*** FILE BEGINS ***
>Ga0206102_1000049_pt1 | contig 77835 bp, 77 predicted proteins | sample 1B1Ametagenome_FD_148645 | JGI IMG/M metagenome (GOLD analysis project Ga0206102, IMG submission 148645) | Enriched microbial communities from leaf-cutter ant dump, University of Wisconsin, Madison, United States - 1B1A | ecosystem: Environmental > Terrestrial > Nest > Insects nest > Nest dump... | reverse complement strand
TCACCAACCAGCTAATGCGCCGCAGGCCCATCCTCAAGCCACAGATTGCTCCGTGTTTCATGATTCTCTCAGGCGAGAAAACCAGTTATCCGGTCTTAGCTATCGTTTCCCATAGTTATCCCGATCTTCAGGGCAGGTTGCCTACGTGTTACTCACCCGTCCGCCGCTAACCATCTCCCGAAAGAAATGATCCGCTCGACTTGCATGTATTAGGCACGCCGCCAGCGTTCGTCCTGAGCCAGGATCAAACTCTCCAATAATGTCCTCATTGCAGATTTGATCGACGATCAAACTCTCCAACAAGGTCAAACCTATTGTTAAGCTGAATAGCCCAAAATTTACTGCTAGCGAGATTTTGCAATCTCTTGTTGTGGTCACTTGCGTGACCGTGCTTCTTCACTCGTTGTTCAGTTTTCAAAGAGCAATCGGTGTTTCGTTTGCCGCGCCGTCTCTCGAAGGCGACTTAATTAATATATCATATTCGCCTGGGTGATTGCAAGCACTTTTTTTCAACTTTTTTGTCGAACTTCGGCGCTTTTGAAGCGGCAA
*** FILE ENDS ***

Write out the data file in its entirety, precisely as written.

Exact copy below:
>Ga0206102_1000049_pt1 | contig 77835 bp, 77 predicted proteins | sample 1B1Ametagenome_FD_148645 | JGI IMG/M metagenome (GOLD analysis project Ga0206102, IMG submission 148645) | Enriched microbial communities from leaf-cutter ant dump, University of Wisconsin, Madison, United States - 1B1A | ecosystem: Environmental > Terrestrial > Nest > Insects nest > Nest dump... | reverse complement strand
TCACCAACCAGCTAATGCGCCGCAGGCCCATCCTCAAGCCACAGATTGCTCCGTGTTTCATGATTCTCTCAGGCGAGAAAACCAGTTATCCGGTCTTAGCTATCGTTTCCCATAGTTATCCCGATCTTCAGGGCAGGTTGCCTACGTGTTACTCACCCGTCCGCCGCTAACCATCTCCCGAAAGAAATGATCCGCTCGACTTGCATGTATTAGGCACGCCGCCAGCGTTCGTCCTGAGCCAGGATCAAACTCTCCAATAATGTCCTCATTGCAGATTTGATCGACGATCAAACTCTCCAACAAGGTCAAACCTATTGTTAAGCTGAATAGCCCAAAATTTACTGCTAGCGAGATTTTGCAATCTCTTGTTGTGGTCACTTGCGTGACCGTGCTTCTTCACTCGTTGTTCAGTTTTCAAAGAGCAATCGGTGTTTCGTTTGCCGCGCCGTCTCTCGAAGGCGACTTAATTAATATATCATATTCGCCTGGGTGATTGCAAGCACTTTTTTTCAACTTTTTTGTCGAACTTCGGCGCTTTTGAAGCGGCAA